After four years we bought a license of a worldwide known FEM (Finite Element) software. What a relief when doing two dimensional analyses then. The main advancement (besides having a much faster computer too) was that the grid did not need to be regular anymore, i.e. elements could change their orientation from location to location as well as their shape.  I.e. quads and triangles could be mixed and the need for a grid with continuous lines was gone. Programming skills were now demanded for other things like the script language, which was needed to command the software what to do. A whole run from problem definition to post processing could be controlled by one single batch file. And to be true: I still like this method most even today and use it whenever it is possible.


Magnetic polarization within one pole pair of a 16 pole injection molded ring magnet.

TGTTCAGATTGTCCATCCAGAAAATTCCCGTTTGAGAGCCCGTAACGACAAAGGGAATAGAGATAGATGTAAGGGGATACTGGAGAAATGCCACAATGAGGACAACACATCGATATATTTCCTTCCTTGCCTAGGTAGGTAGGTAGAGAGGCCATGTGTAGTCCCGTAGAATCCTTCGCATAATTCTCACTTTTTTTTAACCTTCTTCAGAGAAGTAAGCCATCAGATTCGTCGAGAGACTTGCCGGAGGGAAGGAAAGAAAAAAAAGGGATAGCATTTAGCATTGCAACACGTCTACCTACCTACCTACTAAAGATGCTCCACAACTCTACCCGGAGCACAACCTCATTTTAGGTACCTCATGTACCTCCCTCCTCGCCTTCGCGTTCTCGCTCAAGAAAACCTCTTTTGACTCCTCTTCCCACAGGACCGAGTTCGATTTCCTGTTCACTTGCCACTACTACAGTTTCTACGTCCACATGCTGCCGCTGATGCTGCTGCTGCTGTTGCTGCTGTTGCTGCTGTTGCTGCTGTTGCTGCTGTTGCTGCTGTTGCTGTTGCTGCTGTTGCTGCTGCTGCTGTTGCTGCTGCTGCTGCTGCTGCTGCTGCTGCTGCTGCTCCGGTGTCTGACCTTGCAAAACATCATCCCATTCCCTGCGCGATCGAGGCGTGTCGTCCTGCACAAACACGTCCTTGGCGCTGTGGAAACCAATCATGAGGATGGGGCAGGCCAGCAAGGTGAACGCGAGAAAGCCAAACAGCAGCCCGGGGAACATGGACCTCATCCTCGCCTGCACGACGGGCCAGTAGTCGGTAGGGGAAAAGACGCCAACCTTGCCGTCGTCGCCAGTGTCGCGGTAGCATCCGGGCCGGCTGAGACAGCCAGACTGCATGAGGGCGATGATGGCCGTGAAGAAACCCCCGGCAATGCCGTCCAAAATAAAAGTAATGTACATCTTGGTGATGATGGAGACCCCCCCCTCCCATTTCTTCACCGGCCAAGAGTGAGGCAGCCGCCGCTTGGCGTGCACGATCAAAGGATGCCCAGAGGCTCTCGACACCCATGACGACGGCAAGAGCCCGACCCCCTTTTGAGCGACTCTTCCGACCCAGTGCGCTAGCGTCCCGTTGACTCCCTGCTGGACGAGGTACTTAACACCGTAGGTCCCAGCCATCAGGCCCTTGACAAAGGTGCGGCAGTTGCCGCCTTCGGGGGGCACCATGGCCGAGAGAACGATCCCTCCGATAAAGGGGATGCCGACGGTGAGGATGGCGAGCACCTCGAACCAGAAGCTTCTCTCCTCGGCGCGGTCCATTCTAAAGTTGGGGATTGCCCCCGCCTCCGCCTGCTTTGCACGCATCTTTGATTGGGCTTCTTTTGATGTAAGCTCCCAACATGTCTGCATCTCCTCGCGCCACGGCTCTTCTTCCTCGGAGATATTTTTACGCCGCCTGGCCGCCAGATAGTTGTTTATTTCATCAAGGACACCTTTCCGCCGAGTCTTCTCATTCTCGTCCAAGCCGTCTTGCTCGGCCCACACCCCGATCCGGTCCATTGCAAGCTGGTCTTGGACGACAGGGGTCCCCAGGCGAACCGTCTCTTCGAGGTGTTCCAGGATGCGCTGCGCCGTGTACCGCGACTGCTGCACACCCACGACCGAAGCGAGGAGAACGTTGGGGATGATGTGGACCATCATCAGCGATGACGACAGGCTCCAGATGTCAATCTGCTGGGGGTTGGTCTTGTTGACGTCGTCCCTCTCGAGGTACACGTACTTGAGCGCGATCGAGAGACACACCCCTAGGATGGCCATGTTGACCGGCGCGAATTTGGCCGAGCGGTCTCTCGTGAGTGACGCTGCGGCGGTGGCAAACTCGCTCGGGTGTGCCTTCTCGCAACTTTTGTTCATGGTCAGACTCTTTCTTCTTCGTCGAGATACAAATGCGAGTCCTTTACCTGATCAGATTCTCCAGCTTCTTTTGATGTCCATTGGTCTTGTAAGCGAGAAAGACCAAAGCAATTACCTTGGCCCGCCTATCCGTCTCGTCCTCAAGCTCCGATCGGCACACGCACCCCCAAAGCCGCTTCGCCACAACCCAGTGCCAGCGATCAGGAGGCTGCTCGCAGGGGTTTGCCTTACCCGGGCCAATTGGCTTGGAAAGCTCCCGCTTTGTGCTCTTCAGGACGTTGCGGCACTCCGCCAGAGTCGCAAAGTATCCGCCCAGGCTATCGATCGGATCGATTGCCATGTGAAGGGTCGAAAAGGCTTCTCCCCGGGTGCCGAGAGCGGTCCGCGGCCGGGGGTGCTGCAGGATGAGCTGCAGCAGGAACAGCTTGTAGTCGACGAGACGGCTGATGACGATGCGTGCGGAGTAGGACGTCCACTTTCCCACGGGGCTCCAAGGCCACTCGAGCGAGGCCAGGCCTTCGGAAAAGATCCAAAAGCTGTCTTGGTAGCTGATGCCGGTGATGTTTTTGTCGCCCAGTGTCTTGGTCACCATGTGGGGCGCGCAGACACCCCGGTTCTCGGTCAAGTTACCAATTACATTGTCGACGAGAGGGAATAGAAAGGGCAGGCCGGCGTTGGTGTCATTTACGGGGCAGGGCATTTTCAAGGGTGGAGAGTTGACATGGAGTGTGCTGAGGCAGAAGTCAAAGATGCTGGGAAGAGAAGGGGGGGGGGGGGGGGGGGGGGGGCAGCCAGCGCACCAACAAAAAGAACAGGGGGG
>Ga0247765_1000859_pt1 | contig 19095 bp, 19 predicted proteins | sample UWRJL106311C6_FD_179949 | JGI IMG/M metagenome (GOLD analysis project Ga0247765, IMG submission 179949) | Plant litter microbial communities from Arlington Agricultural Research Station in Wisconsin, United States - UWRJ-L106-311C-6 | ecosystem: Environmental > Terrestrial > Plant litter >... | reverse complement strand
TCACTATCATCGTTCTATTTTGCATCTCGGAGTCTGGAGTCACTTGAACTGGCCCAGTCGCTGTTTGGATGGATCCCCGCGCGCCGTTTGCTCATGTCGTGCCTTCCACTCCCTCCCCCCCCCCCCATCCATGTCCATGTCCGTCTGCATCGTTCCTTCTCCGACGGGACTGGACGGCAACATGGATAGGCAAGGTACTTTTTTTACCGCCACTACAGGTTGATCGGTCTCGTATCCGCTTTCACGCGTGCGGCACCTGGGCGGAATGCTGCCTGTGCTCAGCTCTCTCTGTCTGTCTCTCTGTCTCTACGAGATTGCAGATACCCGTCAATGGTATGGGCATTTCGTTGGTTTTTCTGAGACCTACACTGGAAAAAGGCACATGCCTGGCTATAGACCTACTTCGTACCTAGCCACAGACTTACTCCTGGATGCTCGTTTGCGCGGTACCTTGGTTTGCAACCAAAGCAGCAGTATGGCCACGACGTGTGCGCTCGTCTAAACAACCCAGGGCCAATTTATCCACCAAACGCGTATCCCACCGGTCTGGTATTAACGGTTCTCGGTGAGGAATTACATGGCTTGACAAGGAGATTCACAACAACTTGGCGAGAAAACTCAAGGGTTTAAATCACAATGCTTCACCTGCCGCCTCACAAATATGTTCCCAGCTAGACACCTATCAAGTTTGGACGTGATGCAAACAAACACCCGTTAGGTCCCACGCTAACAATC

Magnetic polarization within one pole pair of a 16 pole injection molded ring magnet.

When trying 3D analyses there was again some disappointment. Error messages over error messages were flooding my screen, mainly saying, that this or that volume could not be meshed and that I had to try other element sizes, shapes etc.  Colleagues from other companies told me about weeks only for meshing specific 3D problems.

This lasted for about one or two years until the newest version, which was really much more stable. Even nowadays meshing errors can happen but they are more or less rare.